Encyclopedia of Fantasy (1997)

Japanese movie, tv and video animation. Experiments with animation by Manga (comics) artists began in about 1914. Progress was slow, with isolated achievements being the first sound short, Chikaro To Onna No Yononaka ["The World of Power and Women"] (1932) dir Masaoka Kenzo, the first colour feature, Hakujaden ["The White Serpent"] (1958), 78 min, dir Taiji Yabushita and Toei Doga, and the first tv series, Manga Calendar ["Manga Calendar"] (1962; 54 episodes; Otagi). The modern anime industry began a year later with the tv series Tetsuwan Atom ["Astro Boy"] (1963 onwards; 193 episodes; Mushi) dir Osamu Tezuka (1929-1989), adapted by Tezuka from his bestselling manga Atom Taishi ["Ambassador Atom"] (1951-1968 Shonen Magazine). Tetsuwan Atom's success in Japan and the USA stimulated an enormous increase in tv anime production. Many of these early shows, like Tetsujin 28-GO ["Iron Man #28"] (1963 onwards; 96 episodes; TCJ) dir Tetsuo Imazawa, continued Tetsuwan Atom's theme of the robot saviour. From the 1970s onwards there was an increasing variety of shows, usually with sf or fantasy elements: among the more popular were Lupin Sansei ["Lupin III"] (1971 onwards; 23 episodes; Monkey Punch/TMS) dir M Okuma, Isao Takahata and Hayao Miyazaki, the comedy adventures of a gentleman thief; Devilman (1972 onwards; 39 episodes; Go Nagai/Dynamic Productions) dir Go Nagai, a Horror fantasy; and Uchu Senkan Yamoto ["Space Cruiser Yamoto"] (1974 onwards; 26 episodes; Westcape Corporation) dir Reiji Matsumoto and Yoshinobu Nishizaki, a space opera. The popularity of these led to further tv series and to big-screen treatments: Uchu Senkan Yamoto ["Space Cruiser Yamoto"] (1977; 130 min; Westcape Corporation) dir Reiji Matsumoto and Yoshinobu Nishizaki; Lupin Sansei – Mamo Karano Chousen ["Lupin III – Secret of Mamo"] (1978; 100 mins; Monkey Punch/TMS) dir Soji Yoshikawa; and others.

Original feature movies re-emerged in the 1980s. Hayao Miyazaki (1941-    ), the "Japanese Disney", directed some of the most popular and accomplished anime movies, notably the eco-fantasy Kaze No Tani No Nausicaa ["Nausicaa of the Valley of the Wind"] (1983; 118 mins; Nibariki/Tokuma Shoten/Hakuhodo/Toei) and the enchanting Pastoral Tonari No Totoro ["My Neighbour Totoro"] (1988; 85 mins; Nibariki/Tokuma Shoten). Katsuhiro Otomo directed the influential and acclaimed cyber-psychic movie Akira (1987).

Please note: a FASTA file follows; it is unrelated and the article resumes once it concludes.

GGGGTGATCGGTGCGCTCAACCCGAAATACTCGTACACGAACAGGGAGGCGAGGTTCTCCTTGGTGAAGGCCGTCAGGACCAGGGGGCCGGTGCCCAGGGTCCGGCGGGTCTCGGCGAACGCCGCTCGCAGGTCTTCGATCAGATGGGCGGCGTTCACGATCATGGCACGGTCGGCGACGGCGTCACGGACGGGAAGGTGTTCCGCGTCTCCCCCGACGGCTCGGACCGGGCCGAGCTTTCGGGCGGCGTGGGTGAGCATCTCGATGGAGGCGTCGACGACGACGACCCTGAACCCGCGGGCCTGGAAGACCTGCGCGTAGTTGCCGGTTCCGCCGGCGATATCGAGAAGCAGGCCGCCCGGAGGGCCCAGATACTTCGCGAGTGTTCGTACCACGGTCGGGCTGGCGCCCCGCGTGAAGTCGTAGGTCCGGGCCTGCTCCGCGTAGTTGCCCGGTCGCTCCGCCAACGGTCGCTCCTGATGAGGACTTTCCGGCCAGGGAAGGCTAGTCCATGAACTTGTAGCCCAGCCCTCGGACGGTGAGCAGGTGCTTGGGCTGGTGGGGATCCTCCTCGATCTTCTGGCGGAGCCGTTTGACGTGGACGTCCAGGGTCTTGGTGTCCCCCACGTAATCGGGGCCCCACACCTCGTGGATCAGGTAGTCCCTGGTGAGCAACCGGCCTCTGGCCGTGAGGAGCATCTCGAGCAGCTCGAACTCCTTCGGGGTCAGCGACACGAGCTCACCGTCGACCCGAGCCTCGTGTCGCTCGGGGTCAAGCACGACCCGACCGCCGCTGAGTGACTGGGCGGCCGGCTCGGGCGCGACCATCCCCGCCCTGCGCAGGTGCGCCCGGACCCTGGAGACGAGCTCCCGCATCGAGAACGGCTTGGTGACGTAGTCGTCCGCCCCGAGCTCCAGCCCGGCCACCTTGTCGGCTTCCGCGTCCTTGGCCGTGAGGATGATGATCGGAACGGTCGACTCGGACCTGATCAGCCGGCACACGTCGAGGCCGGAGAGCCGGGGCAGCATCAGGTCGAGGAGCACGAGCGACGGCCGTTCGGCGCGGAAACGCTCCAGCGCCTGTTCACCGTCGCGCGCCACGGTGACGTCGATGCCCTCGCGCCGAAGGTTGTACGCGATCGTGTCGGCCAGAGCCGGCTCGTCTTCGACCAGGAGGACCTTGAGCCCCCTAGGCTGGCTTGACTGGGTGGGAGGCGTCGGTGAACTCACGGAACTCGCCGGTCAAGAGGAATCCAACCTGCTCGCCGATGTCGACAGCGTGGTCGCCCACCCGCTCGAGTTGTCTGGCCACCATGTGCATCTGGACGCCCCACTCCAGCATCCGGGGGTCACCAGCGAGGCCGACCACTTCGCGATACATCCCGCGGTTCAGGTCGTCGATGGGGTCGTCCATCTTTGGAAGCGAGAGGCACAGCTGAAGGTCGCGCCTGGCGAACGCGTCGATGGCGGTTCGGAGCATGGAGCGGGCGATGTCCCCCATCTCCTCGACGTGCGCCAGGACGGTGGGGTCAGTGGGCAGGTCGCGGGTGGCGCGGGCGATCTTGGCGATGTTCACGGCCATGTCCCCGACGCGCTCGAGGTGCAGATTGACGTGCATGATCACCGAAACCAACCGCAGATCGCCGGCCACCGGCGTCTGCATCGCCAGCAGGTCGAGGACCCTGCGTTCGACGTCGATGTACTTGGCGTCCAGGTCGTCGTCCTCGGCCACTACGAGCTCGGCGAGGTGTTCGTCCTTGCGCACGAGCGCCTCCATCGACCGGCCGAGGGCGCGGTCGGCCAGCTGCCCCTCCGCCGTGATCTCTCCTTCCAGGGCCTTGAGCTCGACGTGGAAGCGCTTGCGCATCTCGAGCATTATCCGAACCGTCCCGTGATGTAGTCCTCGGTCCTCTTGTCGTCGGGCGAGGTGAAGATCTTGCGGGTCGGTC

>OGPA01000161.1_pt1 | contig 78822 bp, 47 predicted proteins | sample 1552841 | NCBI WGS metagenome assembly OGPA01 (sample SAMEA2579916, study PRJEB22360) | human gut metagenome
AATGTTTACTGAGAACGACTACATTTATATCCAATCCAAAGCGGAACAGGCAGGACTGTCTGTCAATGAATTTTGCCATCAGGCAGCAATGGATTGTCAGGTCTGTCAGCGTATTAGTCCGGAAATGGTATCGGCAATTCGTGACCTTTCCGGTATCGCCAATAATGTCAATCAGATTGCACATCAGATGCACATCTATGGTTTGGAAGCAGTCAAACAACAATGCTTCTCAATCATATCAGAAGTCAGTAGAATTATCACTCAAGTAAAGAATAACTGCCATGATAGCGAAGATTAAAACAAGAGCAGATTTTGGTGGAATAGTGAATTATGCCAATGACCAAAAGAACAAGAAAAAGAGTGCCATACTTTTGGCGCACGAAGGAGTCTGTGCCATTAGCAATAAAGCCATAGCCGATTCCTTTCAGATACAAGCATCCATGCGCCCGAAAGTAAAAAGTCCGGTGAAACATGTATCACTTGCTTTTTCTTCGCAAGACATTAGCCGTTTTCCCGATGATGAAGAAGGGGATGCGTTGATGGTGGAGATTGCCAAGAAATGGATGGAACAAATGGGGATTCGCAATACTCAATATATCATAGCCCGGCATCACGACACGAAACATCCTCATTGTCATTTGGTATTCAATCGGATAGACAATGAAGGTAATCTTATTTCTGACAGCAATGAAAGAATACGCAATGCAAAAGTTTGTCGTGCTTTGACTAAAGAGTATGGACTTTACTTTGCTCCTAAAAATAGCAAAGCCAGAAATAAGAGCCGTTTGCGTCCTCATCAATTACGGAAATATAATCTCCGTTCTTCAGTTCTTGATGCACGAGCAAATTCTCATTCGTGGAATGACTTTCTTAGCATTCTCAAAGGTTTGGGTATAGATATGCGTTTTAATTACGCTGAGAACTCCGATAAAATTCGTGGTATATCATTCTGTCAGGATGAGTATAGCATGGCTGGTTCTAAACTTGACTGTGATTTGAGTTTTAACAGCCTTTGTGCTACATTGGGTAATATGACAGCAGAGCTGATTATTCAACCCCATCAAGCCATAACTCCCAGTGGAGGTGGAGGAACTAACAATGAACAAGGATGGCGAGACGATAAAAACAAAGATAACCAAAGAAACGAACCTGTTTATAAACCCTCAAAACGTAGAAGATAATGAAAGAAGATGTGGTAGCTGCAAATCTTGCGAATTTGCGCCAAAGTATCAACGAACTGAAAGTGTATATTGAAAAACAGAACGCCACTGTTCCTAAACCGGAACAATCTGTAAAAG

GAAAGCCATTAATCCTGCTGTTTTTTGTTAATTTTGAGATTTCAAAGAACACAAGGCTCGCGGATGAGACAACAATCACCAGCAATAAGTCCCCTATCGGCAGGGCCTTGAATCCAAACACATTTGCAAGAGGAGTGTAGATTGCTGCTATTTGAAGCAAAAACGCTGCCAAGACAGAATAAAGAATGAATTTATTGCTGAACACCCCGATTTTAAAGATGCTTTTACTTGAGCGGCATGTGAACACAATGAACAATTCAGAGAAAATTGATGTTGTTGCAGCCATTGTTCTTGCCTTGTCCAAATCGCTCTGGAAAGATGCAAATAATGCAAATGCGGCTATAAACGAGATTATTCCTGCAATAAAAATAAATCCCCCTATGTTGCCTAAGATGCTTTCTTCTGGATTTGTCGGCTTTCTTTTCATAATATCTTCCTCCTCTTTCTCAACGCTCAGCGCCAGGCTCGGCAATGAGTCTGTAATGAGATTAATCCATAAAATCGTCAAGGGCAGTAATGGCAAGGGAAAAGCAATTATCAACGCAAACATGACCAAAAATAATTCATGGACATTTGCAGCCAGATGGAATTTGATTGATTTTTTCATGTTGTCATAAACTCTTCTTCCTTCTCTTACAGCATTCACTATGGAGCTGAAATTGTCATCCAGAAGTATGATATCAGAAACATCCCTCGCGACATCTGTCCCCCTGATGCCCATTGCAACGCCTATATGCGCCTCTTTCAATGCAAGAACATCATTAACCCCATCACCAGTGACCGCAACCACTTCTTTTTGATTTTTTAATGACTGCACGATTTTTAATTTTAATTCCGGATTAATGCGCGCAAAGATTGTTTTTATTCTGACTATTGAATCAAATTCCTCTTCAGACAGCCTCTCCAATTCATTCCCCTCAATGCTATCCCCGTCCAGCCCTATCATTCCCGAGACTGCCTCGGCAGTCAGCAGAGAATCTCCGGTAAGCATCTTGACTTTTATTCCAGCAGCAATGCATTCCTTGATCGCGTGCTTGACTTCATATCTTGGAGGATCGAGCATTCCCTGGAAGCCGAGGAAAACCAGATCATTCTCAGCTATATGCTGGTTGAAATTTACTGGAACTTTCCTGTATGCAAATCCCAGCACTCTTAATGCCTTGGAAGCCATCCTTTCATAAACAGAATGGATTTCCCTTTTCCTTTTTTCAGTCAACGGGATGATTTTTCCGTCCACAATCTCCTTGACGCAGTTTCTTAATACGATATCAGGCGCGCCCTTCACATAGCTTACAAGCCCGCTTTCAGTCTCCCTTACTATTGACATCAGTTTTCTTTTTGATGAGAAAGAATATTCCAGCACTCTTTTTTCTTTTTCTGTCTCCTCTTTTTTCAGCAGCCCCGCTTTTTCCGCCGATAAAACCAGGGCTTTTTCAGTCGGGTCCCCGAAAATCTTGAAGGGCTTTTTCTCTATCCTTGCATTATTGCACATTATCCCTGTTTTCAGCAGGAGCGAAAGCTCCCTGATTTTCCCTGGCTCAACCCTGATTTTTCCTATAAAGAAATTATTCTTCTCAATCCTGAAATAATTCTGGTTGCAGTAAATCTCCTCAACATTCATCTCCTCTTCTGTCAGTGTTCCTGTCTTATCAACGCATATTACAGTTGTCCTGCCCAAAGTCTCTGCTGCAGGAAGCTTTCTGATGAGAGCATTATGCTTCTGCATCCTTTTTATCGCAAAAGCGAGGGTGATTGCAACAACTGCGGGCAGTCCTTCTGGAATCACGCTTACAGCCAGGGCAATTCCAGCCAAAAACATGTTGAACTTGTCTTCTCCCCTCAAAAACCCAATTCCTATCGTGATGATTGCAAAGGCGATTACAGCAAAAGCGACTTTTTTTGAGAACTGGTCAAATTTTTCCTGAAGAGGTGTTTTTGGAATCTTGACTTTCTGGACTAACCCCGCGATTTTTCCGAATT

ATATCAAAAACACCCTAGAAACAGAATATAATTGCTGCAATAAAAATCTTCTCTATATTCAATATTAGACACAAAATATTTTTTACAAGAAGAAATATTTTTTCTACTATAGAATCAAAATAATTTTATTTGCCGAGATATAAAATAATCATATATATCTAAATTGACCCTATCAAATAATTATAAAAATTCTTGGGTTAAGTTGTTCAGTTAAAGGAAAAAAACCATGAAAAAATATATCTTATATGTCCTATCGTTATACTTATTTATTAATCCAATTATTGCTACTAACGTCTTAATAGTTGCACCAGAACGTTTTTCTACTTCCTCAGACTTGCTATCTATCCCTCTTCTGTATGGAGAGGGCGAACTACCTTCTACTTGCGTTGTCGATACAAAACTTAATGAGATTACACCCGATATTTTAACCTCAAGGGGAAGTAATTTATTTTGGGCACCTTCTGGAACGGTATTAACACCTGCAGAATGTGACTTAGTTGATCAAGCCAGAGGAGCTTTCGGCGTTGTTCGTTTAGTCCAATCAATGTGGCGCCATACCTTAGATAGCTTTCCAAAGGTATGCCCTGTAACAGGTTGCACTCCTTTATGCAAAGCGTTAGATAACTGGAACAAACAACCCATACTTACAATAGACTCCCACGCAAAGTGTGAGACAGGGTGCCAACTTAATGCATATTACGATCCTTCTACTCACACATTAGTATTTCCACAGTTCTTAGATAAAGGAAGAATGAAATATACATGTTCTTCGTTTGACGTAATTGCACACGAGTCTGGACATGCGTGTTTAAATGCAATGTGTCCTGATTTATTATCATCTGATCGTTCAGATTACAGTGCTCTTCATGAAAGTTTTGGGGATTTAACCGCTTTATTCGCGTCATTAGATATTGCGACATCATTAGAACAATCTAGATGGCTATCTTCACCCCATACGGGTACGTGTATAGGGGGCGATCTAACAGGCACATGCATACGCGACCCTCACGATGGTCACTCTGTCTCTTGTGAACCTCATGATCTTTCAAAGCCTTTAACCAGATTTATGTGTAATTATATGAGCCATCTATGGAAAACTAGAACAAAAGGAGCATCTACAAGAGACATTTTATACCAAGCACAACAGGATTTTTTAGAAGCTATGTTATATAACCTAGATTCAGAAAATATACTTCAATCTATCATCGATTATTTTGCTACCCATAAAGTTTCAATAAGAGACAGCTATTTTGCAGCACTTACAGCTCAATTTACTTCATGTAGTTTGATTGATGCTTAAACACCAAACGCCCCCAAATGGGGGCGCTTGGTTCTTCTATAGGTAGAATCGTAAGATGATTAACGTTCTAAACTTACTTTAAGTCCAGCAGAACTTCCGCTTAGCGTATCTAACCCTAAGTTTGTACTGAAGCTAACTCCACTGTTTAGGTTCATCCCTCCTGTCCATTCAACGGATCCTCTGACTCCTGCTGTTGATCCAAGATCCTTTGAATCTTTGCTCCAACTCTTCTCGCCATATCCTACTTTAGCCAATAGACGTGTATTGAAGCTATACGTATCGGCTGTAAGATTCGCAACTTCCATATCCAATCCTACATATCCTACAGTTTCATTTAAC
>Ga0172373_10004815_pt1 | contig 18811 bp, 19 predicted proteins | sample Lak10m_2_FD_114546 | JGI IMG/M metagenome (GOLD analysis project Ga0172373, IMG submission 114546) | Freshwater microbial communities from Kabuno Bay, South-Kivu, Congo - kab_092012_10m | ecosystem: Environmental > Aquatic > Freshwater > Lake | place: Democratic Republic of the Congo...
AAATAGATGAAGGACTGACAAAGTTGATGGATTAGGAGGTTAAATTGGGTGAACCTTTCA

A new format, the OAV (Original Animation Video) appeared in 1983, allowing high-quality animation to be produced and released on video at a fraction of the cost of movie and tv anime. This further increased the diversity of anime, which by now was firmly established as an integral part of Japanese popular culture. OAV particularly enabled the growth of sexually explicit anime like Chojin Densetsu Urotsukidoji ["The Wandering Kid"] (1987; 3 episodes; Maeda/Javn) dir Hideki Takayama, which mixed sex, violence and fantasy. Nudity and sexual subjects are common in anime in general, even in family tv series like the popular Ranma Nibun No Ichi ["Ranma 1/2"] (1990; Takahashi/Kitty Film) dir Rumiko Takahashi (1957-    ). Takahashi is a rare female creator in a male-dominated industry; her strong female characters are, however, not the exception, as women are generally well represented in anime, with all-female teams like those in the tv series Dirty Pair (1985 onwards; 24 episodes; Studio Nue/Sunrise/NTV) dir Haruki Takachiho and the OAV series Bubblegum Crisis (1987 onwards; 8 episodes to date; AIC/Artmic) dir Akiyama Katsuhito presenting images of independent, capable women.

The influence of anime on Japanese society and culture extends far beyond the movies, tv shows and OAVs; and, as the strong visual identities of anime characters are eminently marketable, merchandising covers everything from soundtrack CDs to stationery, model kits and junk food. In the West, anime has become particularly popular in the form of videos, Akira probably marking the point where it emerged from obscure cult status, and there are now flourishing monthly magazines covering the subgenre. [RM]

This entry is taken from the Encyclopedia of Fantasy (1997) edited by John Clute and John Grant. It is provided as a reference and resource for users of the SF Encyclopedia, but apart from possible small corrections has not been updated.